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Rare deep-sea fish mysteriously washes ashore once again

Last week, a surfer spotted a strange black blob on rocks near the shorelines of San Diego. What he later discovered was fascinating, if not frightening.

You’ll probably recognise this creature from one of Pixar’s most aesthetically captivating animated films, Finding Nemo. Or maybe you’ve reeled one out of the digital ocean yourself while playing a few hours of Animal Crossing.

But it’s likely you’ve never spotted this fish in real life, or even heard much about it. That’s because this rare, deep ocean dwelling fish has only been spotted 31 times since it was discovered 100 years ago.

It’s a type of deep-sea anglerfish, of which there are 100 known species. More specifically, though, this is the Pacific football fish, which is known for its underbite, spiny teeth, tiny eyes, and a lightbulb like appendage on its head.

Despite having a reputation for being especially reclusive, the football fish has washed up on California’s shores three times this year.

Scientists at the local university say that this behaviour is highly unusual – and have yet to pin down a solid explanation for its sudden reappearance.

Credit: Finding Nemo

After collecting and preserving the fish, the researchers stated they are viewing these events as rare and fortunate opportunities to study the football fish species in more depth.

At present, little is known about how they live aside from the fact that they spend most of their time thousands of feet below the ocean’s surface and use the mesmerising light attached to their heads to lure in prey.

The female football fish has a body that is covered in tiny spikes and their teeth – despite being sharp and long – are not used for tearing apart fish, but to trap them inside their mouths.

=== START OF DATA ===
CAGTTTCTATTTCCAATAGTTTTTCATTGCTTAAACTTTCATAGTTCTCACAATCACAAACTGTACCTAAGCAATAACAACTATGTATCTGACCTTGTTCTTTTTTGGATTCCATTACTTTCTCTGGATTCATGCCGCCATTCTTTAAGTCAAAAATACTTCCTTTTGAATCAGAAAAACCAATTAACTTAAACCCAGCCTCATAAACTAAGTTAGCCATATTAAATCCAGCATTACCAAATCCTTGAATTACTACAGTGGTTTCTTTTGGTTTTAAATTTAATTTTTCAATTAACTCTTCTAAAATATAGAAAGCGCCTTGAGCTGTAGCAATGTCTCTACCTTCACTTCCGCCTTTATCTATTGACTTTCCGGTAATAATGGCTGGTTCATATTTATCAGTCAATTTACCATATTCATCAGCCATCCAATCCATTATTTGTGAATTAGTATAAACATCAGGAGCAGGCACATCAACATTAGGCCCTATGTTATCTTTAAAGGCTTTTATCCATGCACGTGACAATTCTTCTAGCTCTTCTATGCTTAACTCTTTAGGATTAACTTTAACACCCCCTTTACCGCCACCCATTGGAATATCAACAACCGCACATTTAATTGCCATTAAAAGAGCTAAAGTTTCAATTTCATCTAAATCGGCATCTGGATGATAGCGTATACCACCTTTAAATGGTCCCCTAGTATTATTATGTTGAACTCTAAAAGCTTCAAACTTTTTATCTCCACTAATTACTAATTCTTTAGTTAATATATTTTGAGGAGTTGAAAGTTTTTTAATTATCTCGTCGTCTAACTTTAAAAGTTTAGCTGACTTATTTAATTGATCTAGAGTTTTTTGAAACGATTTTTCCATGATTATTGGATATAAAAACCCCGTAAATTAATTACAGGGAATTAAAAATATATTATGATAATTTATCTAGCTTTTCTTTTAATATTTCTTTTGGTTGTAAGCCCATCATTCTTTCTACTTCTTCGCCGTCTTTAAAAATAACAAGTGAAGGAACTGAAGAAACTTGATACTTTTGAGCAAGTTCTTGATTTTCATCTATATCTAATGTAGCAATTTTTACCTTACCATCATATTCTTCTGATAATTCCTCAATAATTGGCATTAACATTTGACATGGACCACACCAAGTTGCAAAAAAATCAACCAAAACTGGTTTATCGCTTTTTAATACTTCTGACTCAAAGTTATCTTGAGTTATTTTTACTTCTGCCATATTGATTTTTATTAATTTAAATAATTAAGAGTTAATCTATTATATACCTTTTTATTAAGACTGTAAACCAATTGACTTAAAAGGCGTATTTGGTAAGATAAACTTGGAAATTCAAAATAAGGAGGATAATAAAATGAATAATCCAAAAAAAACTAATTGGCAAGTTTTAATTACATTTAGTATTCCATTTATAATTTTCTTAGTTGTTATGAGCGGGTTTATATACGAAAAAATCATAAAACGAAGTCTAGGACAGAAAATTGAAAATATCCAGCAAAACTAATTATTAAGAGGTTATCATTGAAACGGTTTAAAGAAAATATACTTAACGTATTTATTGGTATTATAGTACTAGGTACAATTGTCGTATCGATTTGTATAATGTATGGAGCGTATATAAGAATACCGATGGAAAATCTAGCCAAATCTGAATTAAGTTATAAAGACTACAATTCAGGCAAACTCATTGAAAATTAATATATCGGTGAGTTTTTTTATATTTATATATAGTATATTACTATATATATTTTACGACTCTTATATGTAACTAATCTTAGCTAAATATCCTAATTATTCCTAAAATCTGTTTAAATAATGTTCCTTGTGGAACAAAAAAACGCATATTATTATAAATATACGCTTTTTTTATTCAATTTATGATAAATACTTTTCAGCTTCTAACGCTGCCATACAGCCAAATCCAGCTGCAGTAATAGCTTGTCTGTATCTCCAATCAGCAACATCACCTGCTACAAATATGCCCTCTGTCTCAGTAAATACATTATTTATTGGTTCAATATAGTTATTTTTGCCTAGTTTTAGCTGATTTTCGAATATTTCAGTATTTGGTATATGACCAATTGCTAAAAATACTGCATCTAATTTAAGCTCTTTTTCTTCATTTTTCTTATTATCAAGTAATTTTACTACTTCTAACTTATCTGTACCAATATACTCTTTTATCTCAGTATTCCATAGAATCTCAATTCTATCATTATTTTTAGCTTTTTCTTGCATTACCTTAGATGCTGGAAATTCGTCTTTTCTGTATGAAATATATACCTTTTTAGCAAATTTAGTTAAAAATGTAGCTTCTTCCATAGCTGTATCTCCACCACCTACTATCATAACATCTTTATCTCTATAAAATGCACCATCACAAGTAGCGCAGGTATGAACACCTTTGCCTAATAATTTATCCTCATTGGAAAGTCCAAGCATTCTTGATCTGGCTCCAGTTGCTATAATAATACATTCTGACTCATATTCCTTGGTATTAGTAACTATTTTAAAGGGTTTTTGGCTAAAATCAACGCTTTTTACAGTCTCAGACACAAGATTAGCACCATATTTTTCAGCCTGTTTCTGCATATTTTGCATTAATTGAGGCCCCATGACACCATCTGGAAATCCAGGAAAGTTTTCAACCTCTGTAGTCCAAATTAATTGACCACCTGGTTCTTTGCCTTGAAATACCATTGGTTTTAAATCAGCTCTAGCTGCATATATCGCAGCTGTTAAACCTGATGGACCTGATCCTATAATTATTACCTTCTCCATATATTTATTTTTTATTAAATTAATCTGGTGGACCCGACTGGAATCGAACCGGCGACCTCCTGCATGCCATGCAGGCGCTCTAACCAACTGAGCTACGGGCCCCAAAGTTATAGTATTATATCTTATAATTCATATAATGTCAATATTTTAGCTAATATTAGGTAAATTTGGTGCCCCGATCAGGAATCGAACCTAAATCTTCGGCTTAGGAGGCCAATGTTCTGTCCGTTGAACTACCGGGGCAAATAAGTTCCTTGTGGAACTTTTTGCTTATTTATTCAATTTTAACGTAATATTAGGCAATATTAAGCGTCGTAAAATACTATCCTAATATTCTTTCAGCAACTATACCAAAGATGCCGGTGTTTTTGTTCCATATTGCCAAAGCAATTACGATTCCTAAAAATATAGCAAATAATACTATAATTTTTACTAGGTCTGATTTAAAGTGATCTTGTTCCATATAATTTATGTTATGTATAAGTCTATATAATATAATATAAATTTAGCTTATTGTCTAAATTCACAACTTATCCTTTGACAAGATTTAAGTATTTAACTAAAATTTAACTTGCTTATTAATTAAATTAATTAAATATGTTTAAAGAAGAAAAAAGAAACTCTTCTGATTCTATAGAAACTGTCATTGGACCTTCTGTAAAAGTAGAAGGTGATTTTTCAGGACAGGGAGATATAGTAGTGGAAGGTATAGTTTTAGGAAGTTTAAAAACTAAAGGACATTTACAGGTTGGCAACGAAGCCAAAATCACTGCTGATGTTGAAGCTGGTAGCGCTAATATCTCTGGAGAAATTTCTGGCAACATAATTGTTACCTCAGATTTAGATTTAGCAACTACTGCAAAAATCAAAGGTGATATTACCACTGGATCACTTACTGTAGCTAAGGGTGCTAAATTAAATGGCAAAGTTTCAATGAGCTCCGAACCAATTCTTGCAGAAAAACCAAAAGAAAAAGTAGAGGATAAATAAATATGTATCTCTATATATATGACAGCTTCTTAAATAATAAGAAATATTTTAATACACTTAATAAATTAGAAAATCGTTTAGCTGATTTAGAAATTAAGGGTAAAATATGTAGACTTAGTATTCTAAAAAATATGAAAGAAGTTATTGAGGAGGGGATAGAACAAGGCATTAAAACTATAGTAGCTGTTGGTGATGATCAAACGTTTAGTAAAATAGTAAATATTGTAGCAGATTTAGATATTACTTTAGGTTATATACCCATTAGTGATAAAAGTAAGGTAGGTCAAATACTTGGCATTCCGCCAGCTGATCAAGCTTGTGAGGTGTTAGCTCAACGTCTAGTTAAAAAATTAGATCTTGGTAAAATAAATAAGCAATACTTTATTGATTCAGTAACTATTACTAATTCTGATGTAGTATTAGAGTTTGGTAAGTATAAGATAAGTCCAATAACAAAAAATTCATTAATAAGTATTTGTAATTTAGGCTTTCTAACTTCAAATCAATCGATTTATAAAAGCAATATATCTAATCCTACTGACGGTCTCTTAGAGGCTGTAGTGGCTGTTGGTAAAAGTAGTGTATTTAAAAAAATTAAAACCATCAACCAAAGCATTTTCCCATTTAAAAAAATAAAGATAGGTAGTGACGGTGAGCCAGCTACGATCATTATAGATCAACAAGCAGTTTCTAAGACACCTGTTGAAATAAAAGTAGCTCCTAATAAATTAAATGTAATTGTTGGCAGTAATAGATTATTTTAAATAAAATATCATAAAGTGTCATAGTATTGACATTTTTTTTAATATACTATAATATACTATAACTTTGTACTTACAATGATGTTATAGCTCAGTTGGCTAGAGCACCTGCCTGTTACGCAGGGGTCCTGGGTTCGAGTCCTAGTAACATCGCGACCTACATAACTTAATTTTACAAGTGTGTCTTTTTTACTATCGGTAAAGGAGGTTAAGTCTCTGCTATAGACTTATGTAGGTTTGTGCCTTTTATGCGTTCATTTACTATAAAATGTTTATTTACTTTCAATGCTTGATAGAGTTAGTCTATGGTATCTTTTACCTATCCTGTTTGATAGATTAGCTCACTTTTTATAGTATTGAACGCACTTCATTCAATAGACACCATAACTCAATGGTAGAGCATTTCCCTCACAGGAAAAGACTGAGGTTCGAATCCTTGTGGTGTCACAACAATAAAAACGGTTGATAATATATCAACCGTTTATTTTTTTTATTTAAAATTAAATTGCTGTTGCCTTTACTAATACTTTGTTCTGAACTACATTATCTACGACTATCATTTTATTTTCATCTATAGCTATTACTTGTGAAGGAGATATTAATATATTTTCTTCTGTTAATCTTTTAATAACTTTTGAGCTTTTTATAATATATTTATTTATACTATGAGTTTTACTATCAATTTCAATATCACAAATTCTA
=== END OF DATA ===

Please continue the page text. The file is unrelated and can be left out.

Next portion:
Male football fish, on the other hand, are not so intimidating. They act as parasites, attaching themselves onto the much larger female to gain nutrition. They then impregnate the female before eventually dying – charming.

Understandably, local environmentalists are concerned. They’ve quickly asked the question on everyone else’s minds: why is this fish, usually only found at ocean depths of 3,300 feet suddenly coming up for air?

Could it be the upwards of 14m tonnes of plastic that has ended up at the bottom of the ocean? Or perhaps increasing ocean acidification levels which are causing their normal environments to become unliveable – even at its deepest regions?

Scientists have noted that they don’t believe the species is under any real threat. They point out that if this was the case, it would likely result in hundreds more of the fish appearing onshore.

Further scientific investigation will be needed to draw up official conclusions. So far, the latest specimen was in perfect condition when it washed up.

All other football fishes that have washed up have had empty stomachs, but the latest appearance had one full of sand.

I’m certainly keen on trusting the science (or accepting this could be a freak accident), but if anyone needed a reminder to get our act together when it comes to ocean pollution and acidification, it’s worth viewing this as a clear – and frightening – message no one can ignore.